(MATT BUTTON AEGIS STAFF, The Aegis / April 3, 2014)

Harford County wants to put up to 725 acres of land into agricultural preservation, a purchase that would ultimately cost more than $3 million.

The County Council introduced bills Tuesday to put five properties, running the gamut from Whiteford to Fallston and Bel Air, into the county's ag preservation program, chief William Amoss said.

The actual acreage on the requested plats is closer to 600, but Amoss explained the county covers itself by requesting a slightly higher number.

The county has not put land into its ag preservation program since 2012 because funding to buy area farms has typically been hard to come by.


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The purchase would mean the land would be dedicated as open space.

"They still own the land. We are just taking away the potential to subdivide [and develop the property]," Amoss said, explaining that means fewer services the county has to provide.

Harford accumulated about $2 million in that two-year period, Amoss said. The revenue came from the real estate transfer tax, after the county serviced debt, he said.

The county plans to pay for the properties with a multi-year Installment Purchase Agreement, at 1 percent principal annually, he explained.

Besides the transfer tax revenues, Harford is also buying a treasury note that would give it total buying power of up to $4 million, he said.

The county would be buying up to 130 acres at 4437 Prospect Road in Whiteford from George Miller and Rita Miller for a maximum price of $573,000; up to 125 acres at 2018 Pleasantville Road in Fallston from Willard Amoss and Linda Amoss for a maximum price of $574,800; up to 200 acres at Thomas Run Road at Cool Branch Road from Fay Enfield Barrow for a maximum price of $973,184; up to 130 acres at Route 543 just north of the county's Emergency Operations Center from Jeanne Carolyn Barrow for a maximum price of $620,963; up to 140 acres from Ed Grimmel and Grimmel Farms at 3754 Federal Hill Road in Jarrettsville for a maximum price of $624,000.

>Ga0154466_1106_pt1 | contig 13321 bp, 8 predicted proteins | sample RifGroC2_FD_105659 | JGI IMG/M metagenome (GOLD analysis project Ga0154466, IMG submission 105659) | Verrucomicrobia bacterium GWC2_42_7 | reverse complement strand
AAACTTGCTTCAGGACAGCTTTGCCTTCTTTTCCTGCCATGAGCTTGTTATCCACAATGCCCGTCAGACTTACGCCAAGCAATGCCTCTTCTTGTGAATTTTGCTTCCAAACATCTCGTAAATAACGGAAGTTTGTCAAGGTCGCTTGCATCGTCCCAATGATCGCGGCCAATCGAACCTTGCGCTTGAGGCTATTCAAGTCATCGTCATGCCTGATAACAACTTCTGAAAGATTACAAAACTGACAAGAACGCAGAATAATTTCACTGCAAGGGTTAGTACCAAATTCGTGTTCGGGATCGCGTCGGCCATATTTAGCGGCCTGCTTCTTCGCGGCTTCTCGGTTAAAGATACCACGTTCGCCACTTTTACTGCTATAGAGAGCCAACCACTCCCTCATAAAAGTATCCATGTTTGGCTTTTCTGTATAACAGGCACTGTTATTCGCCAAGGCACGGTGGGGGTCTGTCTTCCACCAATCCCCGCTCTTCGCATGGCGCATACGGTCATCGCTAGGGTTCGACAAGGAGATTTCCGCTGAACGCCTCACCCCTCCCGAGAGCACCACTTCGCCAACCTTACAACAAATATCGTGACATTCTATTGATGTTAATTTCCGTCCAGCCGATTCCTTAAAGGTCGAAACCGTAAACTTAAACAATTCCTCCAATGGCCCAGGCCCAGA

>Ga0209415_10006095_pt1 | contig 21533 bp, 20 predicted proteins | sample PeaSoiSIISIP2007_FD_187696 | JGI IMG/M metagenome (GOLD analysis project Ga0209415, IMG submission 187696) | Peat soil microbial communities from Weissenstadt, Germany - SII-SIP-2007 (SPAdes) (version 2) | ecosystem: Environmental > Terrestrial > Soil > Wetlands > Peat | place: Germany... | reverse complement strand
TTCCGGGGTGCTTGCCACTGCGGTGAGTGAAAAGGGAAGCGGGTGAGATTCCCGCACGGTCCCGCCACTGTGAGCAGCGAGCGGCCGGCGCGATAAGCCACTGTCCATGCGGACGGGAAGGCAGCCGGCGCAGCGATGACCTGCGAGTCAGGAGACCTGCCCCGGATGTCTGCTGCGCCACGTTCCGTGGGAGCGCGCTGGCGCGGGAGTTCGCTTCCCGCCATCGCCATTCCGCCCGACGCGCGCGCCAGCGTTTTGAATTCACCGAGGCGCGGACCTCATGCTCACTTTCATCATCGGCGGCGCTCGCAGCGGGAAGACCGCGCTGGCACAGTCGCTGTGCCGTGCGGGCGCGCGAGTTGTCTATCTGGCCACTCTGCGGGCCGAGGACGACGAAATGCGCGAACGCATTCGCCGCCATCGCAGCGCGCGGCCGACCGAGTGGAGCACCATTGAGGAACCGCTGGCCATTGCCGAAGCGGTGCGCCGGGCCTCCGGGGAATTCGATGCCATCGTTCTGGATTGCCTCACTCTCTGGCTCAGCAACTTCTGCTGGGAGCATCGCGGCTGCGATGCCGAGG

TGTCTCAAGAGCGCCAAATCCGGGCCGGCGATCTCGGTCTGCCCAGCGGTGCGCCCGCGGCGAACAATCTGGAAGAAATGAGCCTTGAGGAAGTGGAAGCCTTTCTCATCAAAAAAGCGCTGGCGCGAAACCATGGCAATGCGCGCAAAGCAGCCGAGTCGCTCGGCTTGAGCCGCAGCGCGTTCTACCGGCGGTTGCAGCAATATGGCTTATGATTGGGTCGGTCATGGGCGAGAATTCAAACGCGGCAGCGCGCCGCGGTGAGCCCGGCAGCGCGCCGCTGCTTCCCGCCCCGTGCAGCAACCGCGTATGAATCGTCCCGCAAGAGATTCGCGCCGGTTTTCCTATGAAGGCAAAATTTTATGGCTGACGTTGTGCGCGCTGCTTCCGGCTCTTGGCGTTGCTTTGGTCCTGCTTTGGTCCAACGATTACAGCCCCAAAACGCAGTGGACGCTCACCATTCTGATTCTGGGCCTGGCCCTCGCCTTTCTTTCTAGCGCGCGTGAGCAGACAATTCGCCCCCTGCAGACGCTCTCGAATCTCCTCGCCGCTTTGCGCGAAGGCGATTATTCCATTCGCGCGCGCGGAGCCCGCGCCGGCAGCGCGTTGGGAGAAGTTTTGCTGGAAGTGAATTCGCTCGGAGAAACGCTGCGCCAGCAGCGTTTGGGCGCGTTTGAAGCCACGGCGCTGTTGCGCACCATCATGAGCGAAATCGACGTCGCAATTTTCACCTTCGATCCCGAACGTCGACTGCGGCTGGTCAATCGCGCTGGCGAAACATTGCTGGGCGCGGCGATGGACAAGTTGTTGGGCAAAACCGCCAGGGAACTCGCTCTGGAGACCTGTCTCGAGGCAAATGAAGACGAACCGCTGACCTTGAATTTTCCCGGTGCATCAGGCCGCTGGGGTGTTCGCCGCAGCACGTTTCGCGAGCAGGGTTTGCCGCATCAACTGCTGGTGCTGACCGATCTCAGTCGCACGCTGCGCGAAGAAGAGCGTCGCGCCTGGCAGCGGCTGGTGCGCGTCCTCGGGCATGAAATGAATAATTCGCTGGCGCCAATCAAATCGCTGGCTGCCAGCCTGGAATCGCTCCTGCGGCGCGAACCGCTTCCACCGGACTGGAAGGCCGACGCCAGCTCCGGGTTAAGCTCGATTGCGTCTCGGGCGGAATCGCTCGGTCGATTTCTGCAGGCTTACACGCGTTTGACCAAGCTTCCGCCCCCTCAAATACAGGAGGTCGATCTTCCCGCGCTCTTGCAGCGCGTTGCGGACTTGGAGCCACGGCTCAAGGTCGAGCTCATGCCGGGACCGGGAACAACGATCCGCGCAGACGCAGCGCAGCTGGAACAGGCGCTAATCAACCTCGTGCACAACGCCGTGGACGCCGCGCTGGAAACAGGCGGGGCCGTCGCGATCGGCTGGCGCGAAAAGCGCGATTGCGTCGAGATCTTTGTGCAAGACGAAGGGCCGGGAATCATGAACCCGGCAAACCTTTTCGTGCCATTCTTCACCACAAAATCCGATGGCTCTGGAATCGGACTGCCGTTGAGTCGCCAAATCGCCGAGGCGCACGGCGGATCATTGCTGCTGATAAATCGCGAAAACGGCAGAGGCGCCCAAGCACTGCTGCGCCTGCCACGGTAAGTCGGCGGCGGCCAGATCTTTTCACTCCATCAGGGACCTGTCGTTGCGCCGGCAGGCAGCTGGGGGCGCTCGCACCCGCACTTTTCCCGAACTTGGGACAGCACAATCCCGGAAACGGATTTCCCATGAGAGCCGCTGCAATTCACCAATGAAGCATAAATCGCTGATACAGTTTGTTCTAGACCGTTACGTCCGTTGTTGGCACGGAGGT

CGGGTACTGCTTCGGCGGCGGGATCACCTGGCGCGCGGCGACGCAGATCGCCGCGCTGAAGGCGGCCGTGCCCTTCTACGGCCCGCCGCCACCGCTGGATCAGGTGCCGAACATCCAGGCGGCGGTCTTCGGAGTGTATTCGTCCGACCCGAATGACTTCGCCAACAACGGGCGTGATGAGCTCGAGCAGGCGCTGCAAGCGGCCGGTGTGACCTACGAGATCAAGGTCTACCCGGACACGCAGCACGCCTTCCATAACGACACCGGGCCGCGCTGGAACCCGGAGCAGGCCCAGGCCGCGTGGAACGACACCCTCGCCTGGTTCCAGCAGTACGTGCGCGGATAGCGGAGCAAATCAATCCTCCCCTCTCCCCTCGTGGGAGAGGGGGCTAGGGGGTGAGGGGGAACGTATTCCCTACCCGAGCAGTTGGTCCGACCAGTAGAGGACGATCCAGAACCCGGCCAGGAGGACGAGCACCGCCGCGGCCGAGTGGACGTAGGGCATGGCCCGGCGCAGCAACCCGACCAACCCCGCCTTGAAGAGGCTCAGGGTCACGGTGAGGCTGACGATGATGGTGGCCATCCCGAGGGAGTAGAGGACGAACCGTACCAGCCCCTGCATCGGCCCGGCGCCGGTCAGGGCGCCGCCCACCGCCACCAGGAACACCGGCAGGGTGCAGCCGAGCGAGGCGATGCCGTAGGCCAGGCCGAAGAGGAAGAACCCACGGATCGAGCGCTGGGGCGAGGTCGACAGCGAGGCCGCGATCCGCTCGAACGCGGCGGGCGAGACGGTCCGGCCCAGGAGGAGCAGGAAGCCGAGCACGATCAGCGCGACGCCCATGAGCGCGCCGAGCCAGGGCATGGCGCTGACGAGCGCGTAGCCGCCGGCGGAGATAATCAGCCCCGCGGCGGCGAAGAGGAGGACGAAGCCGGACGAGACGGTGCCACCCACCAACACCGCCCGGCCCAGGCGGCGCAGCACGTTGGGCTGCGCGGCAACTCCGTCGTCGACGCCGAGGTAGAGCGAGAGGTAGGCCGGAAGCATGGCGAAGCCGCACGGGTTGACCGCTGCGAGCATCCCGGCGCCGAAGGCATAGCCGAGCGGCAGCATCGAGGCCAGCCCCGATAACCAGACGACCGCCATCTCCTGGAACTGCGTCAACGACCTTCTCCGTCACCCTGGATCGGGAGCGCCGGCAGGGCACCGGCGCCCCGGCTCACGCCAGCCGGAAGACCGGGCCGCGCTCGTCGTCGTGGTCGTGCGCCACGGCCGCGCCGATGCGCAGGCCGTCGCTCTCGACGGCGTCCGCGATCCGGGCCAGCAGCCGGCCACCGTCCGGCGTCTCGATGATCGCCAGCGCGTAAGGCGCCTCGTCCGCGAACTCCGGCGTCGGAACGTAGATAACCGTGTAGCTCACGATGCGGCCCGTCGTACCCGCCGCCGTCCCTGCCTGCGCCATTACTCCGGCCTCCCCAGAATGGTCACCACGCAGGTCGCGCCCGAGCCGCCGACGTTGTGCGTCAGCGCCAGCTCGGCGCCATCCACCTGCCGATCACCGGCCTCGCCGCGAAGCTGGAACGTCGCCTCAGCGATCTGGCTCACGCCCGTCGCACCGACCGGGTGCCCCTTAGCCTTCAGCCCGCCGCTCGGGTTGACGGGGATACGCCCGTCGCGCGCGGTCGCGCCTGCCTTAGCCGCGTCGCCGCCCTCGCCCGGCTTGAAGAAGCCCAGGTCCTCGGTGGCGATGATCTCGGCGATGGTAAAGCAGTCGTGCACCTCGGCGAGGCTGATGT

The properties would go a long way toward the 37 farms the county has lined up to possibly buy eventually.

"All these five farms are very productive farms. Developers would like to get ahold of them, that's for sure," Amoss said. "The prices are wonderful for us because it's certainly a lot less than what we paid before."

"It's a win-win situation for everybody," he said.

The county does not perform appraisals on potential land to be put into preservation but instead uses a ranking system taking into account factors like soil quality.

Harford already has 48,000 acres in preservation and finding new agricultural properties is getting more difficult, Amoss said.

"It's getting harder and harder to talk landowners into it because there is less farms remaining," he said.

He predicted, however, that more funding would be freed up in the future from the transfer tax because the county will have paid off more debt.

Although the county has other preservation programs it promotes, such as state initiatives, "people really like the county program because it is local," Amoss said. "These are really nice, productive farms."

A public hearing on the bill is set for 6:30 p.m. on May 6 in the council chambers.